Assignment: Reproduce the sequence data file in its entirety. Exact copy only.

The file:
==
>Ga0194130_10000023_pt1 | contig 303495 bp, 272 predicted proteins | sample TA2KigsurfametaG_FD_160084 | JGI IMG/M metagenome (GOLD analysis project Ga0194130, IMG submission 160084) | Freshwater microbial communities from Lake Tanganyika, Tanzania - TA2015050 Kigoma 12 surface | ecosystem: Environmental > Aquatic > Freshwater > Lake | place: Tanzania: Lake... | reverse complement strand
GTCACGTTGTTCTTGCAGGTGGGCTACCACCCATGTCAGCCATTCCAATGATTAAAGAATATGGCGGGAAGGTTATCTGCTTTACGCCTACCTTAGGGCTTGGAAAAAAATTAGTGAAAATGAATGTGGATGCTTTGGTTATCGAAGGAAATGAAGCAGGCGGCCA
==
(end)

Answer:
>Ga0194130_10000023_pt1 | contig 303495 bp, 272 predicted proteins | sample TA2KigsurfametaG_FD_160084 | JGI IMG/M metagenome (GOLD analysis project Ga0194130, IMG submission 160084) | Freshwater microbial communities from Lake Tanganyika, Tanzania - TA2015050 Kigoma 12 surface | ecosystem: Environmental > Aquatic > Freshwater > Lake | place: Tanzania: Lake... | reverse complement strand
GTCACGTTGTTCTTGCAGGTGGGCTACCACCCATGTCAGCCATTCCAATGATTAAAGAATATGGCGGGAAGGTTATCTGCTTTACGCCTACCTTAGGGCTTGGAAAAAAATTAGTGAAAATGAATGTGGATGCTTTGGTTATCGAAGGAAATGAAGCAGGCGGCCA